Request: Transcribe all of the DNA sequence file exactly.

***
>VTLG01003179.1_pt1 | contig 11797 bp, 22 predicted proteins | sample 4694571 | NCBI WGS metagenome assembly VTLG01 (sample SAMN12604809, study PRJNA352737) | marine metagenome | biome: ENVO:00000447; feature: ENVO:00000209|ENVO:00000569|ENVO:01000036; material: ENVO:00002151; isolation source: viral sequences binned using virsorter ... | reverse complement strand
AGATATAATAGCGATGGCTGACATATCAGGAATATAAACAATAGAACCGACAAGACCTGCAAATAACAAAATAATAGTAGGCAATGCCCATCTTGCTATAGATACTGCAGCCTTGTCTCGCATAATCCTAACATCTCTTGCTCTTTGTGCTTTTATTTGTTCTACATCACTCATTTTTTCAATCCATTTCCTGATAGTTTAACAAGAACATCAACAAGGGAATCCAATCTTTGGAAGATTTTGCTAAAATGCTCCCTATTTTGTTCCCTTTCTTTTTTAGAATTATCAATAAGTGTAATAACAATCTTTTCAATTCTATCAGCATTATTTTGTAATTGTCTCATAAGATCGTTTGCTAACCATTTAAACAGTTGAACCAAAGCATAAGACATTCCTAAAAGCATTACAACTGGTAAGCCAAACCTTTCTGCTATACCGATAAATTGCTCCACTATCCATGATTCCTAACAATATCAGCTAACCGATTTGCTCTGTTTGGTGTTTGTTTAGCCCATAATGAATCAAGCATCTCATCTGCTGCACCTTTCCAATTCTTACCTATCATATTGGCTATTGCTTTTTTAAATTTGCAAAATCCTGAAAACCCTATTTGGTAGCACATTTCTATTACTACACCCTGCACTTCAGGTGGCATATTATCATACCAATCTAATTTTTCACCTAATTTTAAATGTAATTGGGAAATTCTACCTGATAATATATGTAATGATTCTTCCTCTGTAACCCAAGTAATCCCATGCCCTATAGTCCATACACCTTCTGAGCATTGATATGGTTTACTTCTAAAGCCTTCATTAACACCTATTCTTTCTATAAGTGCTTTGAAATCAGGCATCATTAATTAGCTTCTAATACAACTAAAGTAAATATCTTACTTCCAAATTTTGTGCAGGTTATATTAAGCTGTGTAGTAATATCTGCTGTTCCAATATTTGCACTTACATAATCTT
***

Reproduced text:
>VTLG01003179.1_pt1 | contig 11797 bp, 22 predicted proteins | sample 4694571 | NCBI WGS metagenome assembly VTLG01 (sample SAMN12604809, study PRJNA352737) | marine metagenome | biome: ENVO:00000447; feature: ENVO:00000209|ENVO:00000569|ENVO:01000036; material: ENVO:00002151; isolation source: viral sequences binned using virsorter ... | reverse complement strand
AGATATAATAGCGATGGCTGACATATCAGGAATATAAACAATAGAACCGACAAGACCTGCAAATAACAAAATAATAGTAGGCAATGCCCATCTTGCTATAGATACTGCAGCCTTGTCTCGCATAATCCTAACATCTCTTGCTCTTTGTGCTTTTATTTGTTCTACATCACTCATTTTTTCAATCCATTTCCTGATAGTTTAACAAGAACATCAACAAGGGAATCCAATCTTTGGAAGATTTTGCTAAAATGCTCCCTATTTTGTTCCCTTTCTTTTTTAGAATTATCAATAAGTGTAATAACAATCTTTTCAATTCTATCAGCATTATTTTGTAATTGTCTCATAAGATCGTTTGCTAACCATTTAAACAGTTGAACCAAAGCATAAGACATTCCTAAAAGCATTACAACTGGTAAGCCAAACCTTTCTGCTATACCGATAAATTGCTCCACTATCCATGATTCCTAACAATATCAGCTAACCGATTTGCTCTGTTTGGTGTTTGTTTAGCCCATAATGAATCAAGCATCTCATCTGCTGCACCTTTCCAATTCTTACCTATCATATTGGCTATTGCTTTTTTAAATTTGCAAAATCCTGAAAACCCTATTTGGTAGCACATTTCTATTACTACACCCTGCACTTCAGGTGGCATATTATCATACCAATCTAATTTTTCACCTAATTTTAAATGTAATTGGGAAATTCTACCTGATAATATATGTAATGATTCTTCCTCTGTAACCCAAGTAATCCCATGCCCTATAGTCCATACACCTTCTGAGCATTGATATGGTTTACTTCTAAAGCCTTCATTAACACCTATTCTTTCTATAAGTGCTTTGAAATCAGGCATCATTAATTAGCTTCTAATACAACTAAAGTAAATATCTTACTTCCAAATTTTGTGCAGGTTATATTAAGCTGTGTAGTAATATCTGCTGTTCCAATATTTGCACTTACATAATCTT